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Beginner Question: Finding a random point on a line trace

I read somewhere someone offering this as a solution for random spawning of actors, I can't find the example for the life me. My goal is to spawn actors randomly from a line trace originating from a character inside a static mesh building. Guards inside a castle'

I know one node should be a random float in range connected to a make a vector X, but how do i constrain that to a line trace?

Can someone show me an example that would work with 10+ actors spawning at the same time? My vector length is about 1000

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this is me guessing

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Product Version: Game Mod
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asked Sep 21 '15 at 10:21 PM in Blueprint Scripting

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Samson F.
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You're trying to spawn creatures at random along a line segment? That's pretty straight forward... Here are the things you already should know:

The start vertex

The end vertex

The length of the segment pseudo-code (end - start).Length()

Are there any obstacles blocking the line segment? To find out, this is where you would use the line trace. Look at the hit result and see if there are any hits.

Now, you can generate ten random numbers between 0 and the segment length. These will be the spawn distances from the start vertex.

Next, we need to find the actual spawn positions in 3d space along the line segment. This might be the part which confuses you. You have to do SegmentEnd - SegmentStart to get a vector which has an origin at [0,0,0]. The direction of this vector will be the same direction as your segment. To get the LOCAL spawn position along this vector: Normalize this vector, then multiply it by the random numbers you generated. This is a randomly scaled position along the local vector. We're not done yet. Now, you have to translate this position from local space to world space by adding the SegmentStart position to the randomly generated point. Now, this point is in 3D space along the line segment.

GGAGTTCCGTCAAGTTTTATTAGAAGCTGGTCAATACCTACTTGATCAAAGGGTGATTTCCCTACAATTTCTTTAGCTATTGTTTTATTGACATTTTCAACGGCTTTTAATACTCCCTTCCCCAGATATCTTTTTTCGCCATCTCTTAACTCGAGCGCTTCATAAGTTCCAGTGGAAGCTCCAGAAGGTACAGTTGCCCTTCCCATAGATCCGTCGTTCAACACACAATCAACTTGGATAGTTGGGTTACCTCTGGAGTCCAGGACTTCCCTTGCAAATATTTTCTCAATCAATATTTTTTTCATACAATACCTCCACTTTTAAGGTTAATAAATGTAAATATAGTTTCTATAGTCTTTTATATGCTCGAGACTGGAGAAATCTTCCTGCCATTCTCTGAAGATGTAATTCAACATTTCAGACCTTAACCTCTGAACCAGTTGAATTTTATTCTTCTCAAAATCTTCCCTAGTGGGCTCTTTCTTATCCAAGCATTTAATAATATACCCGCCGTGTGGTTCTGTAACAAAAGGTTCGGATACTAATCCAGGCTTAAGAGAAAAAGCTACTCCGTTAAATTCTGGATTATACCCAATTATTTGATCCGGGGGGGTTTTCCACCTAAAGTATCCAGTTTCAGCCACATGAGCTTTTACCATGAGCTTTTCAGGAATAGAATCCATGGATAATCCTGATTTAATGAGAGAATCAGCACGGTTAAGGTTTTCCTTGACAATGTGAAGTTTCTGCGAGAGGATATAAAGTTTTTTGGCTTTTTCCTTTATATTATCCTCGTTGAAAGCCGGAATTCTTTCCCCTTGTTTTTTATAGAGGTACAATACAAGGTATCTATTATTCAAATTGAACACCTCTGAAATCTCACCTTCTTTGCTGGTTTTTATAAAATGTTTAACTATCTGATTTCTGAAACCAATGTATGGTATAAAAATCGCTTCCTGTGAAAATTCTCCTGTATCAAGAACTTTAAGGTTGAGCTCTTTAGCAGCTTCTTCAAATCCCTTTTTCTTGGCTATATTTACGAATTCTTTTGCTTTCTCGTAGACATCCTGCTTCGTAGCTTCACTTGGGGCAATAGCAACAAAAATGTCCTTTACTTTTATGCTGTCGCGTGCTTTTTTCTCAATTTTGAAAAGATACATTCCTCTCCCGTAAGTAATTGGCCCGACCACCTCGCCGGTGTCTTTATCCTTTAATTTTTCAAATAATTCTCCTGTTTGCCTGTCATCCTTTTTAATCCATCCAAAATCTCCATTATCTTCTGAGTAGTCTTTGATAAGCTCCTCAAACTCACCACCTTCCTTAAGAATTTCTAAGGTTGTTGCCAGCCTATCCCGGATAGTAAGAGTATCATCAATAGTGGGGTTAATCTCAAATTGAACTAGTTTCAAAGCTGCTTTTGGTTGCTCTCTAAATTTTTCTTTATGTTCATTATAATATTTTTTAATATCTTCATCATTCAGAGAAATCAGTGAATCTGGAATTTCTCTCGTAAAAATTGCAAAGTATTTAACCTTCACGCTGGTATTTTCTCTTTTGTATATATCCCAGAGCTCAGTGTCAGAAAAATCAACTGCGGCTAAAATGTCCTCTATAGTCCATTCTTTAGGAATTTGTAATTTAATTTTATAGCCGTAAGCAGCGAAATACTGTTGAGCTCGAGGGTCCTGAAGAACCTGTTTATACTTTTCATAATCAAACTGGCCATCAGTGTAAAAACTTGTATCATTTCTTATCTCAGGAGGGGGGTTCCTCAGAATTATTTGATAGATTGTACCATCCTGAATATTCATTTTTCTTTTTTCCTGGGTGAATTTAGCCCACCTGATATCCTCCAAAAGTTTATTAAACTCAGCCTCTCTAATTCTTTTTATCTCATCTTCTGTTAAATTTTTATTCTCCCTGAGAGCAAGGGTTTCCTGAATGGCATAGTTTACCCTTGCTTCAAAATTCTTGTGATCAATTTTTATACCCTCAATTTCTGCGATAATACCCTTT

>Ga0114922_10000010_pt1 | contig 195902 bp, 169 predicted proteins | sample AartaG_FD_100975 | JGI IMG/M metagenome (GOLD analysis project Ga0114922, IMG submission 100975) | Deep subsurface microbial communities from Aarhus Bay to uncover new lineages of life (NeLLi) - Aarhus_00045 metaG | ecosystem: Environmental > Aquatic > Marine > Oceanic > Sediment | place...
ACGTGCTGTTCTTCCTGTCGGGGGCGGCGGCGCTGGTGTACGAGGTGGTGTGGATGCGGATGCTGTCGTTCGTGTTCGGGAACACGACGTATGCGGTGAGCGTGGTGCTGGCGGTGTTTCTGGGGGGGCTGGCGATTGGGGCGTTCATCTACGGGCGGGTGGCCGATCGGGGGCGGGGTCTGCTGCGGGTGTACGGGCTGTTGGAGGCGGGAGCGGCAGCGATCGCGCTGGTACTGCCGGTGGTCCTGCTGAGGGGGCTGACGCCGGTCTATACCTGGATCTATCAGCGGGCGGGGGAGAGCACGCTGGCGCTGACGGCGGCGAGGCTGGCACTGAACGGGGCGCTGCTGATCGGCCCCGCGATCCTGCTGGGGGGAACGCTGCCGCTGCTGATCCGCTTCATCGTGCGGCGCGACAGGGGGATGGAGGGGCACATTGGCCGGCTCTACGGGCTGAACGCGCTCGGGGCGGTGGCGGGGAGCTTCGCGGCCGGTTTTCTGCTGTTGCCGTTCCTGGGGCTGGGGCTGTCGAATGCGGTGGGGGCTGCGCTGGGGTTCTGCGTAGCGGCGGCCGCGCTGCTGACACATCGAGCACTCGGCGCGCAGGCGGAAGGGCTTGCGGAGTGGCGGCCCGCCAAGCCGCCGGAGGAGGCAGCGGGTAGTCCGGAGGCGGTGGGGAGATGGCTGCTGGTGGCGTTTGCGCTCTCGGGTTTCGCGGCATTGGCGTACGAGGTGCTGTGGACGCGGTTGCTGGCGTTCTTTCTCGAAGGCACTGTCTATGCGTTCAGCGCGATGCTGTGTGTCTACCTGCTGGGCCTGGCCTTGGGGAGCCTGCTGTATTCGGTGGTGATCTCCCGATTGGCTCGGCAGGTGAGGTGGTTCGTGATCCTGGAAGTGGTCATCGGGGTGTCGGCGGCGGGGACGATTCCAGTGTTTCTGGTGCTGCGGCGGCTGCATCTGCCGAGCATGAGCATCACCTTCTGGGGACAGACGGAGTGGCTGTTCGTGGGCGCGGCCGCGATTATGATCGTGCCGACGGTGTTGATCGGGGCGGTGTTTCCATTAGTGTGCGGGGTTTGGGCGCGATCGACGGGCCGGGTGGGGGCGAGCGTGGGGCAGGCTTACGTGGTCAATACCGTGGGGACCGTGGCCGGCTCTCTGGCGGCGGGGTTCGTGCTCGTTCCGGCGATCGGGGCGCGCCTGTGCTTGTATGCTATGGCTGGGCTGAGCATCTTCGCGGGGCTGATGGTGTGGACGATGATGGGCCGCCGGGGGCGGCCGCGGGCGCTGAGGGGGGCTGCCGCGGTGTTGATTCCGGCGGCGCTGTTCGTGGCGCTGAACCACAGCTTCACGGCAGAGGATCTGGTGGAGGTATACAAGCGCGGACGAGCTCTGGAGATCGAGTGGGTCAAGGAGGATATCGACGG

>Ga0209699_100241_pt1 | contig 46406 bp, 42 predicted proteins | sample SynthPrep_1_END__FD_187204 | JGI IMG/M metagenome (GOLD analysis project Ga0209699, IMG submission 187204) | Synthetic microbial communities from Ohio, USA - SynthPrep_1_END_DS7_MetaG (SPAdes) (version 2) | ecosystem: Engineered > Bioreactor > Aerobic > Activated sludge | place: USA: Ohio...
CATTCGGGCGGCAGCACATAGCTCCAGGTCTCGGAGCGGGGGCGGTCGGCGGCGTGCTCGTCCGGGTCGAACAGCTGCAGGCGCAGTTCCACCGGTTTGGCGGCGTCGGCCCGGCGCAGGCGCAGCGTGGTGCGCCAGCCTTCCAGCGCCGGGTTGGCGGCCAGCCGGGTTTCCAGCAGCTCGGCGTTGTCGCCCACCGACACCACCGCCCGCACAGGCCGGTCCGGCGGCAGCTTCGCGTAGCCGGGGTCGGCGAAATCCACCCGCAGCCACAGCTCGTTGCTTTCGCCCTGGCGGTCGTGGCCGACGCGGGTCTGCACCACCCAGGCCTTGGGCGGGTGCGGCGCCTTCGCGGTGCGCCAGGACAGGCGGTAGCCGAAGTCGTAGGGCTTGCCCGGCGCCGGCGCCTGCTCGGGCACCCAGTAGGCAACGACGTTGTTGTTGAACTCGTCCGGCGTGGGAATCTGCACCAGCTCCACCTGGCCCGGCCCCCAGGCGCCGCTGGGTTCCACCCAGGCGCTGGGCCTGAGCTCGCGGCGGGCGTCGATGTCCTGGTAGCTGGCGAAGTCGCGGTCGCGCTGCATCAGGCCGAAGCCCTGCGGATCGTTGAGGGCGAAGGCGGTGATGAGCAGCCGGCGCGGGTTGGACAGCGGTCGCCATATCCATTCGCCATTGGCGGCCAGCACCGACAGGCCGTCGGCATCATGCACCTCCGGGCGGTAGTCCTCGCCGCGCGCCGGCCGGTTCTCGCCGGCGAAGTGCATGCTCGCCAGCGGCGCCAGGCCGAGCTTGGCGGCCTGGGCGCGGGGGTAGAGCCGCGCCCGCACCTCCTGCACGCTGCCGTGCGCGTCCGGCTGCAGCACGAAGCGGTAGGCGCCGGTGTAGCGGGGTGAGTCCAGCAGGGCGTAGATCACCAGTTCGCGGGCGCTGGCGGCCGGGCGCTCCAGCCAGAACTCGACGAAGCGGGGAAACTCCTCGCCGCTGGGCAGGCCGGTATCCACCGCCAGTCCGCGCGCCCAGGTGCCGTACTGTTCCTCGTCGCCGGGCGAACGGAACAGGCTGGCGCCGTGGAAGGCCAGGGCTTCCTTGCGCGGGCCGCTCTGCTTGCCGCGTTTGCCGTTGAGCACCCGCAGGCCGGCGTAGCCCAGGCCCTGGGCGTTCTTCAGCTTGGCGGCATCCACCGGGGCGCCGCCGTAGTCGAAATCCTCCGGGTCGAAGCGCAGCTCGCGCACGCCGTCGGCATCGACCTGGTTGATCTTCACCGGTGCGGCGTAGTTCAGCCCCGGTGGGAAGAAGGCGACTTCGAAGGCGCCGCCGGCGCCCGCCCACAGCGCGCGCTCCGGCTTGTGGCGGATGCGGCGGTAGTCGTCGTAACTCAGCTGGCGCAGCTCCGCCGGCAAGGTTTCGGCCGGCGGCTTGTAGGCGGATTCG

We're still not done though! The actual spawn position may not exactly be on this line segment. If your terrain has a valley or a hill, you want to spawn your creature along the contour of the terrain along this line. To do this, you do another line trace from a high position (spawnpos + (0,0,1000)) to a reasonably low position (spawnpos - (0,0,1000)). Find the intersection point -- this should be your terrain or some other object. This is the final spawn position for your creature.

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answered Sep 22 '15 at 12:59 AM

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Slayemin
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avatar image Samson F. Sep 22 '15 at 02:40 AM

Confused with vector length vs vector origin, alt text

avatar image Samson F. Sep 22 '15 at 03:11 AM

I got your response in my inbox accidently deleted my comment, thank you again

"Let's say you have the vector [5,0,0].

A vector has a direction and a magnitude.

The direction is a line starting at the origin [0,0,0] and going to [5,0,0].

The magnitude is the length of the vector, which in this case is 5. The magnitude of the vector is disconnected from its direction, so no matter what direction it faces, its length will stay the same. The magnitude/length of a vector is always measured as its distance from [0,0,0].

I this case, if we normalize [5,0,0], it becomes a unit vector of [1,0,0]. This is now a direction vector, with a magnitude of 1. Notice how we can change the magnitude of the vector without changing its direction? We take advantage of this to get a random point on your line.

We can now take this unit vector and multiply it by any number we choose -- let's say 15.87. Now your vector becomes [15.87,0,0]. It retains its direction, but is now much further from the origin [0,0,0].

In your game, you're going to be working with positions which are not at the origin. These are points in world space and you're going to be working relative to them. To work with vectors, you need to convert these world space coordinates into local space coordinates -- this just means you're translating the origin to [0,0,0] so that you can use vector math.

Example: You have point A at [1,2,3] and point B at [6,7,8]. If you connect A to B, you get the line segment AB. This line segment has direction and magnitude, so it can be used as a vector. To get the line vector, you would subtract point B from point A: [6-1,7-2,8-3] => [5,5,5] [5,5,5] has the same direction and magnitude as line AB, but now its in local space because we shifted Point A such that it is centered on [0,0,0], and point B is on [5,5,5]. Now we can do vector operations on it! When we're done, we shift it back by adding point A back into it."

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